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A new deal; now what?

Author: 
Nigel Morris-Cotterill

Both UK Prime Minister Boris Johnson and EU President Junker have announced that a revised deal has been done for the UK to withdraw from the European Union. But both accept that it's not a done deal. Junker has to go back to the European Commission and its 27 members some of whom are resistant to the principle of "Brexit." Johnson has to go back to the House of Commons where several party leaders are, in effect, filibustering to defeat the withdrawal on any terms. And in Brussels, in the EU Parliament, which also has to sign off on the deal, the UK's Brexit Party's leader, Nigel Farage, has already said he doesn't approve of it.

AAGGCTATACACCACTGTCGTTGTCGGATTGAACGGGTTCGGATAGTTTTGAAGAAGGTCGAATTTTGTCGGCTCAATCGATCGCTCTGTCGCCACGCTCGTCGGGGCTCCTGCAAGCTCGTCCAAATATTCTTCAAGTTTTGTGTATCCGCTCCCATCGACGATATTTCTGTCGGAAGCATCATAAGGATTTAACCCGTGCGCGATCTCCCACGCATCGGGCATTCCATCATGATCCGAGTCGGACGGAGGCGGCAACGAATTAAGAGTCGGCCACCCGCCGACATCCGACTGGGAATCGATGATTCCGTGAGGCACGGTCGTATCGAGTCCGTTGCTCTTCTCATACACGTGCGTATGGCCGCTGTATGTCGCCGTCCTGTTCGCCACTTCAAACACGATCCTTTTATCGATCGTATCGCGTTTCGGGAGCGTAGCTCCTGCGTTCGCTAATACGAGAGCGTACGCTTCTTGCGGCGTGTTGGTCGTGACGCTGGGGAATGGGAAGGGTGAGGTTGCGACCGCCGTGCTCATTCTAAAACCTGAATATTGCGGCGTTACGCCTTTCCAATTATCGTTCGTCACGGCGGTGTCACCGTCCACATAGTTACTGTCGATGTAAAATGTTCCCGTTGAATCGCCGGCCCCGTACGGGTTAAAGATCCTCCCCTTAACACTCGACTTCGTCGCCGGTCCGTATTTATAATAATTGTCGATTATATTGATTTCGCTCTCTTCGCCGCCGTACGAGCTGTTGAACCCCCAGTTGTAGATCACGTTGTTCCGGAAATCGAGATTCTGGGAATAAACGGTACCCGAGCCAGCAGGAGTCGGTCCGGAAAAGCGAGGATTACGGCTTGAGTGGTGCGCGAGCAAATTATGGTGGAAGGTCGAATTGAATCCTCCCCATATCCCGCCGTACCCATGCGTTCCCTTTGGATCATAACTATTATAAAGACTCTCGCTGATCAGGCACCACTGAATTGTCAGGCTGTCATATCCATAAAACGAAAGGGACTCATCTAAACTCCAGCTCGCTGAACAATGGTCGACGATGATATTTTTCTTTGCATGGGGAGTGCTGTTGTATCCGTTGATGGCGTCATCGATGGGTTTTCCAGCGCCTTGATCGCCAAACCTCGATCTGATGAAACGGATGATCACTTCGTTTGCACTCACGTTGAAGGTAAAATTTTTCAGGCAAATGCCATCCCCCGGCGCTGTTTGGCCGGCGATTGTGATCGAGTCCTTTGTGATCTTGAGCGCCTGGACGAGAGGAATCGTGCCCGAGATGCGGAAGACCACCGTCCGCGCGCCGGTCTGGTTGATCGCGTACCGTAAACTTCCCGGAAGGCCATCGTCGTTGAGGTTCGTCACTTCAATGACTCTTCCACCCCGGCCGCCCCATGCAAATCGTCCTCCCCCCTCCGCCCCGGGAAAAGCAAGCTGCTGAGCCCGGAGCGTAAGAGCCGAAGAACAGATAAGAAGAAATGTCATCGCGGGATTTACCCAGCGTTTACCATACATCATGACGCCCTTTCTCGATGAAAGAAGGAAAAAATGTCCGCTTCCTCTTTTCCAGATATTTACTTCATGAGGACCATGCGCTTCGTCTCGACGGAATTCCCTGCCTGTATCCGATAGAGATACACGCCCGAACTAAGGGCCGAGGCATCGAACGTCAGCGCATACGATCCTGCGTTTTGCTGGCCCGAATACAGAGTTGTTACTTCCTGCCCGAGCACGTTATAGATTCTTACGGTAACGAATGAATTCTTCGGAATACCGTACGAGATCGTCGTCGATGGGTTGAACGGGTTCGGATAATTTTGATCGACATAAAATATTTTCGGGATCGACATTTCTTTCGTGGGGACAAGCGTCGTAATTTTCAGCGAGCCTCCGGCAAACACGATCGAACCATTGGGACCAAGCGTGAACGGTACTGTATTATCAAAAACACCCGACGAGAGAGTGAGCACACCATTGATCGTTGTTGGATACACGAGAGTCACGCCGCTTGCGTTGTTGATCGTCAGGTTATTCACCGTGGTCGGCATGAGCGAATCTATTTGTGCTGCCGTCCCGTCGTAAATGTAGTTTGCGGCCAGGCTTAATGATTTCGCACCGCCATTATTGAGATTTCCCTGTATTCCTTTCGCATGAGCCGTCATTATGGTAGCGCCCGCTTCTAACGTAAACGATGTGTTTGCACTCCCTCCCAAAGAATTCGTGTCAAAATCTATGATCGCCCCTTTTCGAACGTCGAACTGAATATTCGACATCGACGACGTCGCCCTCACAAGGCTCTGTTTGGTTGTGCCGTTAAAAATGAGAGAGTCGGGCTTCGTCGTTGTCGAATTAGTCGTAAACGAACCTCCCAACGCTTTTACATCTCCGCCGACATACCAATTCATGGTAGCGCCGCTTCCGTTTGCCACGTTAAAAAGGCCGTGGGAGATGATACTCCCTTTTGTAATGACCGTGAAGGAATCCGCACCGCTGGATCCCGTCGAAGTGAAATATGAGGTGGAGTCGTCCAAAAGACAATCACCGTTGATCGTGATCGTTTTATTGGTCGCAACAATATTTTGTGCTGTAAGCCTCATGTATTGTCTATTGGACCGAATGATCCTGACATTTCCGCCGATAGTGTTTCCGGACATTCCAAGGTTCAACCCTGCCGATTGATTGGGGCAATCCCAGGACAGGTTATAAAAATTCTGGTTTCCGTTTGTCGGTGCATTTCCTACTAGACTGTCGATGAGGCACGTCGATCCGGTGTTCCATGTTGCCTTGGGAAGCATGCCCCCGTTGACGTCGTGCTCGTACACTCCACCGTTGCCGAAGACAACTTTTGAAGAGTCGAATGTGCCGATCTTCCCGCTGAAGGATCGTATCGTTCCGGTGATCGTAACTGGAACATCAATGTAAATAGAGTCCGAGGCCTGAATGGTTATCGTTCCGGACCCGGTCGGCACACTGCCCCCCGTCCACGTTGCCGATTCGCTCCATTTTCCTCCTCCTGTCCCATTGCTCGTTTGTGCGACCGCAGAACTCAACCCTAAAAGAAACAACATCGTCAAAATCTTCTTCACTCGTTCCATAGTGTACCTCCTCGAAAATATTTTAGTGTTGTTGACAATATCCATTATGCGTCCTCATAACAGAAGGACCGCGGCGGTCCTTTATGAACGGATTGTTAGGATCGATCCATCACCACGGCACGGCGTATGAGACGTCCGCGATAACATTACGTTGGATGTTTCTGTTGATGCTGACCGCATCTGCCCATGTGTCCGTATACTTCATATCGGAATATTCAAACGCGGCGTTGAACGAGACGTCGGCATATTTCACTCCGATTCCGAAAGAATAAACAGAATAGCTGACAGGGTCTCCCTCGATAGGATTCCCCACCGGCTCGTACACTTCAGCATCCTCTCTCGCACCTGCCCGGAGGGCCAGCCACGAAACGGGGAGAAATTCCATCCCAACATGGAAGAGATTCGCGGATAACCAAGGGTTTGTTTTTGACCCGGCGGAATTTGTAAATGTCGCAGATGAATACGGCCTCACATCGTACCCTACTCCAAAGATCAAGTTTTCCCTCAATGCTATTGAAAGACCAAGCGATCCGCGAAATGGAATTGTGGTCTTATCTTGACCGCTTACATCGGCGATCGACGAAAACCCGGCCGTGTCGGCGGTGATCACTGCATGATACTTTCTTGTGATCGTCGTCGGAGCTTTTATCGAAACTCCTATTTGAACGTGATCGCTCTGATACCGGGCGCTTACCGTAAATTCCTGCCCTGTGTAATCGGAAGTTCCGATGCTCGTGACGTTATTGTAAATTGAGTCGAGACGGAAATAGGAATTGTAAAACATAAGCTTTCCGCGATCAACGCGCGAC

Last Sunday, speaking on Sky News, the leader of the UK's Labour Party, Jeremy Corbyn, at last made his position clear: he wants to force a delay by relying on the The European Union (Withdrawal) (No. 2) Act 2019 (variously, colloquially, known as The Benn Act or The Surrender Act). Having rejected Johnson's attempt to call a General Election, Corbyn's plan is to force Johnson into a conflict with Parliament in such a way as to make his position untenable and a vote of no confidence in the government winable. That would force an election which Corbyn's party would go into with the advantage of being the party that had forced the incumbent government out of power - and assuming that swing voters love a winner, he hopes to pick up marginal seats aplenty. When, he says, Labour wins, he will run a second referendum in which the proposed deal will be put to the electorate. But he also said something that he had previously not made clear: he would have the option to remain in the EU on that ballot paper. In short, Corbyn has crumbled in the face of demands from radicals in his own party (and he has a lot of radicals of various hues including very dark red) who have long argued for a second referendum and which he had always maintained would not include a "remain" option because, to do so, would be tantamount to undermining democracy.